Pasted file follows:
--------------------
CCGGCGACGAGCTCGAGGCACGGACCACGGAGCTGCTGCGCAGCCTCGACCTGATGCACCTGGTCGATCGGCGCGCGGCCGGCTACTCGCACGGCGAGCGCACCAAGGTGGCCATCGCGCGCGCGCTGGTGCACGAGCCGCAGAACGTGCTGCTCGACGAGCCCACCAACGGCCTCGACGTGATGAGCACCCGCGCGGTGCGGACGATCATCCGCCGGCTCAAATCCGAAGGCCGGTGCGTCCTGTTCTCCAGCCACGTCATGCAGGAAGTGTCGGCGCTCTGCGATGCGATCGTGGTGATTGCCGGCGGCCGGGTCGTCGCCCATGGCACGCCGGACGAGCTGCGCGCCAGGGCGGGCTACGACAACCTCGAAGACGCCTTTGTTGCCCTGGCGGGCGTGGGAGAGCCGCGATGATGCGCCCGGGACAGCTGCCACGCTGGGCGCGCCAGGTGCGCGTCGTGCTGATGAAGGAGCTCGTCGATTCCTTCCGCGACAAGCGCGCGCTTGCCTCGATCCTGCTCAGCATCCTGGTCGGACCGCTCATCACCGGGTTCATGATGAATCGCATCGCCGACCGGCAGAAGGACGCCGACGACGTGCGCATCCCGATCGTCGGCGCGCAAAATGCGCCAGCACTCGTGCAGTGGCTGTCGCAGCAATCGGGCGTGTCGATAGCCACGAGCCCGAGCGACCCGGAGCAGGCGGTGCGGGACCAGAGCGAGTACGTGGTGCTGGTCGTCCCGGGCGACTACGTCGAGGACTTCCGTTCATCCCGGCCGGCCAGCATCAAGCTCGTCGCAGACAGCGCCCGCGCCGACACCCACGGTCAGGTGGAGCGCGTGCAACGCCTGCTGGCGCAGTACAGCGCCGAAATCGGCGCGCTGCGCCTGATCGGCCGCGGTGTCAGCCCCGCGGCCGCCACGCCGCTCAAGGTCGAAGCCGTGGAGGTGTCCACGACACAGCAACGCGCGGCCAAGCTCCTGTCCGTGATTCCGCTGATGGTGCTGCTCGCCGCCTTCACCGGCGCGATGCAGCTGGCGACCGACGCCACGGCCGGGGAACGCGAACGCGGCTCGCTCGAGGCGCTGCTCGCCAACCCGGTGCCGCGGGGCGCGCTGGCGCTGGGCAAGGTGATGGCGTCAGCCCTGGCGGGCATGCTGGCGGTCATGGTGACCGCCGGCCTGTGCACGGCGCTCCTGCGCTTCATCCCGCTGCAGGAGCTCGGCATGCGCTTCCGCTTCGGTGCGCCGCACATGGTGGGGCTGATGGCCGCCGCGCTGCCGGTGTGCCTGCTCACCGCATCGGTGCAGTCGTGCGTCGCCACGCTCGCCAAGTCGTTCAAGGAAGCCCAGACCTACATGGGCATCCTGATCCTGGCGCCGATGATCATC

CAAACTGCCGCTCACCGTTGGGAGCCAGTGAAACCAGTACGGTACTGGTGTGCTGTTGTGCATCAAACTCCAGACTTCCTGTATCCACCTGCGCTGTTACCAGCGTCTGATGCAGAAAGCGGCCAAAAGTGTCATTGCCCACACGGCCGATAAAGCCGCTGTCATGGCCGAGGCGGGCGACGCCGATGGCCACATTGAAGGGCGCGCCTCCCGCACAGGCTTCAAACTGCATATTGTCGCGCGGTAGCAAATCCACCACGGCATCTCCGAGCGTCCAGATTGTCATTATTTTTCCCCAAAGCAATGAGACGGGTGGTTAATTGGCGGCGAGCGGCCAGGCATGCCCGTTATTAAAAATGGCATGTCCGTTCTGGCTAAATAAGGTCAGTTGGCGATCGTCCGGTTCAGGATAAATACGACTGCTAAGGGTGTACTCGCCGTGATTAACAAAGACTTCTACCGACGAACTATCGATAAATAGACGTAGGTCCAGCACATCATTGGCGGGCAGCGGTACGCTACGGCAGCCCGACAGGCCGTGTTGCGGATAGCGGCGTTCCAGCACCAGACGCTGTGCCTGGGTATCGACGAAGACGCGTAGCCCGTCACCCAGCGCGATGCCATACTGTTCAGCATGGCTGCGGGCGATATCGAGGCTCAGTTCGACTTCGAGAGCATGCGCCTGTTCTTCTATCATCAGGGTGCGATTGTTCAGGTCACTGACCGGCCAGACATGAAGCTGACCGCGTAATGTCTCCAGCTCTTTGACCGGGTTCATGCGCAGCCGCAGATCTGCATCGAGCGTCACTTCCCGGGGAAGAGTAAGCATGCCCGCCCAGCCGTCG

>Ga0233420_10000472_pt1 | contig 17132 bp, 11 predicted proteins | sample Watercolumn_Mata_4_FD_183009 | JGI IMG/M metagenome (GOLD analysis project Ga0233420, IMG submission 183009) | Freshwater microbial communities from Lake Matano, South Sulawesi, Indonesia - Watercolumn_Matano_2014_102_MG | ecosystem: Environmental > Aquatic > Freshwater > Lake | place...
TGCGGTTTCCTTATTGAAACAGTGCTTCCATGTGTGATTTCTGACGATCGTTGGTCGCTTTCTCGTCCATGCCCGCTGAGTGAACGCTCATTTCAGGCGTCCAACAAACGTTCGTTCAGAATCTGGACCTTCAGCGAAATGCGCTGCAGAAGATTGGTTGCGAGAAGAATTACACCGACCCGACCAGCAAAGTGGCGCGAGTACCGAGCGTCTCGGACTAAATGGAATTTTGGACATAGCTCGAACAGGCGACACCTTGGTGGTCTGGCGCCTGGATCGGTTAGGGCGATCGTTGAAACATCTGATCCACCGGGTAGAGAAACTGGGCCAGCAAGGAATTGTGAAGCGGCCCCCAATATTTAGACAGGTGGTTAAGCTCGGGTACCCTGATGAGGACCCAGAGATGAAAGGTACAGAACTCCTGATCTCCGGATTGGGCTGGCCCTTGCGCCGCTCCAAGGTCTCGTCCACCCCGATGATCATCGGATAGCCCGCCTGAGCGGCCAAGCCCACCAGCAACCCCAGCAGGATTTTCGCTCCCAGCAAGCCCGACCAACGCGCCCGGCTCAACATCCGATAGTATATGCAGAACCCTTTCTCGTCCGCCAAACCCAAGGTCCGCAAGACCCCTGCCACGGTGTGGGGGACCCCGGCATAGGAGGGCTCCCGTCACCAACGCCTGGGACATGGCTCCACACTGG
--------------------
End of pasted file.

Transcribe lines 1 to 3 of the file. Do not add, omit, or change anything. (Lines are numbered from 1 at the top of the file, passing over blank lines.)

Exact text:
CCGGCGACGAGCTCGAGGCACGGACCACGGAGCTGCTGCGCAGCCTCGACCTGATGCACCTGGTCGATCGGCGCGCGGCCGGCTACTCGCACGGCGAGCGCACCAAGGTGGCCATCGCGCGCGCGCTGGTGCACGAGCCGCAGAACGTGCTGCTCGACGAGCCCACCAACGGCCTCGACGTGATGAGCACCCGCGCGGTGCGGACGATCATCCGCCGGCTCAAATCCGAAGGCCGGTGCGTCCTGTTCTCCAGCCACGTCATGCAGGAAGTGTCGGCGCTCTGCGATGCGATCGTGGTGATTGCCGGCGGCCGGGTCGTCGCCCATGGCACGCCGGACGAGCTGCGCGCCAGGGCGGGCTACGACAACCTCGAAGACGCCTTTGTTGCCCTGGCGGGCGTGGGAGAGCCGCGATGATGCGCCCGGGACAGCTGCCACGCTGGGCGCGCCAGGTGCGCGTCGTGCTGATGAAGGAGCTCGTCGATTCCTTCCGCGACAAGCGCGCGCTTGCCTCGATCCTGCTCAGCATCCTGGTCGGACCGCTCATCACCGGGTTCATGATGAATCGCATCGCCGACCGGCAGAAGGACGCCGACGACGTGCGCATCCCGATCGTCGGCGCGCAAAATGCGCCAGCACTCGTGCAGTGGCTGTCGCAGCAATCGGGCGTGTCGATAGCCACGAGCCCGAGCGACCCGGAGCAGGCGGTGCGGGACCAGAGCGAGTACGTGGTGCTGGTCGTCCCGGGCGACTACGTCGAGGACTTCCGTTCATCCCGGCCGGCCAGCATCAAGCTCGTCGCAGACAGCGCCCGCGCCGACACCCACGGTCAGGTGGAGCGCGTGCAACGCCTGCTGGCGCAGTACAGCGCCGAAATCGGCGCGCTGCGCCTGATCGGCCGCGGTGTCAGCCCCGCGGCCGCCACGCCGCTCAAGGTCGAAGCCGTGGAGGTGTCCACGACACAGCAACGCGCGGCCAAGCTCCTGTCCGTGATTCCGCTGATGGTGCTGCTCGCCGCCTTCACCGGCGCGATGCAGCTGGCGACCGACGCCACGGCCGGGGAACGCGAACGCGGCTCGCTCGAGGCGCTGCTCGCCAACCCGGTGCCGCGGGGCGCGCTGGCGCTGGGCAAGGTGATGGCGTCAGCCCTGGCGGGCATGCTGGCGGTCATGGTGACCGCCGGCCTGTGCACGGCGCTCCTGCGCTTCATCCCGCTGCAGGAGCTCGGCATGCGCTTCCGCTTCGGTGCGCCGCACATGGTGGGGCTGATGGCCGCCGCGCTGCCGGTGTGCCTGCTCACCGCATCGGTGCAGTCGTGCGTCGCCACGCTCGCCAAGTCGTTCAAGGAAGCCCAGACCTACATGGGCATCCTGATCCTGGCGCCGATGATCATC

CAAACTGCCGCTCACCGTTGGGAGCCAGTGAAACCAGTACGGTACTGGTGTGCTGTTGTGCATCAAACTCCAGACTTCCTGTATCCACCTGCGCTGTTACCAGCGTCTGATGCAGAAAGCGGCCAAAAGTGTCATTGCCCACACGGCCGATAAAGCCGCTGTCATGGCCGAGGCGGGCGACGCCGATGGCCACATTGAAGGGCGCGCCTCCCGCACAGGCTTCAAACTGCATATTGTCGCGCGGTAGCAAATCCACCACGGCATCTCCGAGCGTCCAGATTGTCATTATTTTTCCCCAAAGCAATGAGACGGGTGGTTAATTGGCGGCGAGCGGCCAGGCATGCCCGTTATTAAAAATGGCATGTCCGTTCTGGCTAAATAAGGTCAGTTGGCGATCGTCCGGTTCAGGATAAATACGACTGCTAAGGGTGTACTCGCCGTGATTAACAAAGACTTCTACCGACGAACTATCGATAAATAGACGTAGGTCCAGCACATCATTGGCGGGCAGCGGTACGCTACGGCAGCCCGACAGGCCGTGTTGCGGATAGCGGCGTTCCAGCACCAGACGCTGTGCCTGGGTATCGACGAAGACGCGTAGCCCGTCACCCAGCGCGATGCCATACTGTTCAGCATGGCTGCGGGCGATATCGAGGCTCAGTTCGACTTCGAGAGCATGCGCCTGTTCTTCTATCATCAGGGTGCGATTGTTCAGGTCACTGACCGGCCAGACATGAAGCTGACCGCGTAATGTCTCCAGCTCTTTGACCGGGTTCATGCGCAGCCGCAGATCTGCATCGAGCGTCACTTCCCGGGGAAGAGTAAGCATGCCCGCCCAGCCGTCG

>Ga0233420_10000472_pt1 | contig 17132 bp, 11 predicted proteins | sample Watercolumn_Mata_4_FD_183009 | JGI IMG/M metagenome (GOLD analysis project Ga0233420, IMG submission 183009) | Freshwater microbial communities from Lake Matano, South Sulawesi, Indonesia - Watercolumn_Matano_2014_102_MG | ecosystem: Environmental > Aquatic > Freshwater > Lake | place...